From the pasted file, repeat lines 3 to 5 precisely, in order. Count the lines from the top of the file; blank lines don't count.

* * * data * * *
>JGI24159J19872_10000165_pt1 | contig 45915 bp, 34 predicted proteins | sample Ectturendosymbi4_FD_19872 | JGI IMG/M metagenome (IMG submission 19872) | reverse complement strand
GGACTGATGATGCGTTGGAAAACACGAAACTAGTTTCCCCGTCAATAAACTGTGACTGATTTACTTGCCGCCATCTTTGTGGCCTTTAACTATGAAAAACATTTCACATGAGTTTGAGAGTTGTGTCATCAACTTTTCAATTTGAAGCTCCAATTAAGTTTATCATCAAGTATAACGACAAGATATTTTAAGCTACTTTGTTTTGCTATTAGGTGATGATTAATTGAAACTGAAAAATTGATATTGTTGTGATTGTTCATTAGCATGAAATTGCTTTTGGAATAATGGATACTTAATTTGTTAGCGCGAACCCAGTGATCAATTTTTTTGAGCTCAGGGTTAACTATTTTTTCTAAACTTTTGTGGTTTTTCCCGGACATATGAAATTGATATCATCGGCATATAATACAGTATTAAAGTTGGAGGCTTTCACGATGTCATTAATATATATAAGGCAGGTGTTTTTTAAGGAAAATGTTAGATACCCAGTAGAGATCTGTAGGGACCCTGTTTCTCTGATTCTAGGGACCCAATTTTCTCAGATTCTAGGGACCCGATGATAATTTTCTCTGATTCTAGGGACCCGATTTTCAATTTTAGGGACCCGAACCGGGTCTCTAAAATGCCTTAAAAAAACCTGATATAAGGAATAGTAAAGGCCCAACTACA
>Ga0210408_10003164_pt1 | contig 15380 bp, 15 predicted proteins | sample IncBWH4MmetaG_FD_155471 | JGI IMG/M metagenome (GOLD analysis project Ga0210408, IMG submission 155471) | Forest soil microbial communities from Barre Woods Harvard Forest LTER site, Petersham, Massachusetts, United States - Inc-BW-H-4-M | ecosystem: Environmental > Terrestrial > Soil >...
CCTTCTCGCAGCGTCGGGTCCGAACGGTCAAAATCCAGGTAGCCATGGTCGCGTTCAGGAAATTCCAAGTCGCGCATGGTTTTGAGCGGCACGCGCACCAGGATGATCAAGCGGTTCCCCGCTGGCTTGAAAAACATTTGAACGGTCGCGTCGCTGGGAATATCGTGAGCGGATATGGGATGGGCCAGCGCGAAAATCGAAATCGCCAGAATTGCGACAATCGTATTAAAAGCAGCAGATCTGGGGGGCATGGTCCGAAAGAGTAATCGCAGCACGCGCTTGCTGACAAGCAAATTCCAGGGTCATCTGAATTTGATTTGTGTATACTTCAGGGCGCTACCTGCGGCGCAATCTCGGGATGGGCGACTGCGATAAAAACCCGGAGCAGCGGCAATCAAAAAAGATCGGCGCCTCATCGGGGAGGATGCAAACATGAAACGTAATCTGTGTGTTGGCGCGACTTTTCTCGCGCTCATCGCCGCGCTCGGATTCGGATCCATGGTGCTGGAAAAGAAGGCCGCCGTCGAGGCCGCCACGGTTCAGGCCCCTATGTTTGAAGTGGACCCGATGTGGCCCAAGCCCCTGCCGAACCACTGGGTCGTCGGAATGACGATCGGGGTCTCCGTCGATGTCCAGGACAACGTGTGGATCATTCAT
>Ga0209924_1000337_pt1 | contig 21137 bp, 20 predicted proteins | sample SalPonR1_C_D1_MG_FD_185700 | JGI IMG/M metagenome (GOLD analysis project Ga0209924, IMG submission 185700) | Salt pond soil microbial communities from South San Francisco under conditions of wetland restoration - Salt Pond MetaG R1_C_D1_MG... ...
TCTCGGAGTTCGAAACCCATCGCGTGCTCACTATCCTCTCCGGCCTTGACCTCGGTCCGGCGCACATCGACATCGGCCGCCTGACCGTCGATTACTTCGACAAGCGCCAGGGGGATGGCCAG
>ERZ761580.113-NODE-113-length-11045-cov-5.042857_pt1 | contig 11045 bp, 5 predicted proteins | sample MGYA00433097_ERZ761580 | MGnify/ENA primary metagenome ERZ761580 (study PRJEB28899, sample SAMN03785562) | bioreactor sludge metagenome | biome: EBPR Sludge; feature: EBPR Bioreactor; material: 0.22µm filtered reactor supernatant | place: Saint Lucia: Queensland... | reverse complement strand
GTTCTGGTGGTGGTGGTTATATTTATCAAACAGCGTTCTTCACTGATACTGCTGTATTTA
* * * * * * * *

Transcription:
>Ga0210408_10003164_pt1 | contig 15380 bp, 15 predicted proteins | sample IncBWH4MmetaG_FD_155471 | JGI IMG/M metagenome (GOLD analysis project Ga0210408, IMG submission 155471) | Forest soil microbial communities from Barre Woods Harvard Forest LTER site, Petersham, Massachusetts, United States - Inc-BW-H-4-M | ecosystem: Environmental > Terrestrial > Soil >...
CCTTCTCGCAGCGTCGGGTCCGAACGGTCAAAATCCAGGTAGCCATGGTCGCGTTCAGGAAATTCCAAGTCGCGCATGGTTTTGAGCGGCACGCGCACCAGGATGATCAAGCGGTTCCCCGCTGGCTTGAAAAACATTTGAACGGTCGCGTCGCTGGGAATATCGTGAGCGGATATGGGATGGGCCAGCGCGAAAATCGAAATCGCCAGAATTGCGACAATCGTATTAAAAGCAGCAGATCTGGGGGGCATGGTCCGAAAGAGTAATCGCAGCACGCGCTTGCTGACAAGCAAATTCCAGGGTCATCTGAATTTGATTTGTGTATACTTCAGGGCGCTACCTGCGGCGCAATCTCGGGATGGGCGACTGCGATAAAAACCCGGAGCAGCGGCAATCAAAAAAGATCGGCGCCTCATCGGGGAGGATGCAAACATGAAACGTAATCTGTGTGTTGGCGCGACTTTTCTCGCGCTCATCGCCGCGCTCGGATTCGGATCCATGGTGCTGGAAAAGAAGGCCGCCGTCGAGGCCGCCACGGTTCAGGCCCCTATGTTTGAAGTGGACCCGATGTGGCCCAAGCCCCTGCCGAACCACTGGGTCGTCGGAATGACGATCGGGGTCTCCGTCGATGTCCAGGACAACGTGTGGATCATTCAT
>Ga0209924_1000337_pt1 | contig 21137 bp, 20 predicted proteins | sample SalPonR1_C_D1_MG_FD_185700 | JGI IMG/M metagenome (GOLD analysis project Ga0209924, IMG submission 185700) | Salt pond soil microbial communities from South San Francisco under conditions of wetland restoration - Salt Pond MetaG R1_C_D1_MG... ...